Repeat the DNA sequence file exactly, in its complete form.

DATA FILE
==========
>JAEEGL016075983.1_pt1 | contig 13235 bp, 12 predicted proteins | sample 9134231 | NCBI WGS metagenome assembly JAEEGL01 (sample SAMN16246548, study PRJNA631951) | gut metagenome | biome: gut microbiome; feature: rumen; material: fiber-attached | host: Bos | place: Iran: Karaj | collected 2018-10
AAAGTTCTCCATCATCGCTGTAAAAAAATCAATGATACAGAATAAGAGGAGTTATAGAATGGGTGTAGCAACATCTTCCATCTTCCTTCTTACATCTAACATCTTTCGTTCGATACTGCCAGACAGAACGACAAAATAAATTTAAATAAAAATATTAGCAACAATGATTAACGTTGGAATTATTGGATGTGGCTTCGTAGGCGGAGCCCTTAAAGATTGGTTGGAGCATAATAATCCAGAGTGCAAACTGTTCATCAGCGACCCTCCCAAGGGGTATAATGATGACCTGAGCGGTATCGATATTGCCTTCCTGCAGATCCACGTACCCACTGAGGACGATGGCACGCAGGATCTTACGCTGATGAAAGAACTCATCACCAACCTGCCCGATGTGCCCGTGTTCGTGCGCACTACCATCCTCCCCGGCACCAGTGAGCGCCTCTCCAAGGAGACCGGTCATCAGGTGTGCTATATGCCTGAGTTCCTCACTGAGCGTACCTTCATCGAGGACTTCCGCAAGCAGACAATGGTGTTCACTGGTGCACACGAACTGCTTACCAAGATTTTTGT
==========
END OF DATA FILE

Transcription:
>JAEEGL016075983.1_pt1 | contig 13235 bp, 12 predicted proteins | sample 9134231 | NCBI WGS metagenome assembly JAEEGL01 (sample SAMN16246548, study PRJNA631951) | gut metagenome | biome: gut microbiome; feature: rumen; material: fiber-attached | host: Bos | place: Iran: Karaj | collected 2018-10
AAAGTTCTCCATCATCGCTGTAAAAAAATCAATGATACAGAATAAGAGGAGTTATAGAATGGGTGTAGCAACATCTTCCATCTTCCTTCTTACATCTAACATCTTTCGTTCGATACTGCCAGACAGAACGACAAAATAAATTTAAATAAAAATATTAGCAACAATGATTAACGTTGGAATTATTGGATGTGGCTTCGTAGGCGGAGCCCTTAAAGATTGGTTGGAGCATAATAATCCAGAGTGCAAACTGTTCATCAGCGACCCTCCCAAGGGGTATAATGATGACCTGAGCGGTATCGATATTGCCTTCCTGCAGATCCACGTACCCACTGAGGACGATGGCACGCAGGATCTTACGCTGATGAAAGAACTCATCACCAACCTGCCCGATGTGCCCGTGTTCGTGCGCACTACCATCCTCCCCGGCACCAGTGAGCGCCTCTCCAAGGAGACCGGTCATCAGGTGTGCTATATGCCTGAGTTCCTCACTGAGCGTACCTTCATCGAGGACTTCCGCAAGCAGACAATGGTGTTCACTGGTGCACACGAACTGCTTACCAAGATTTTTGT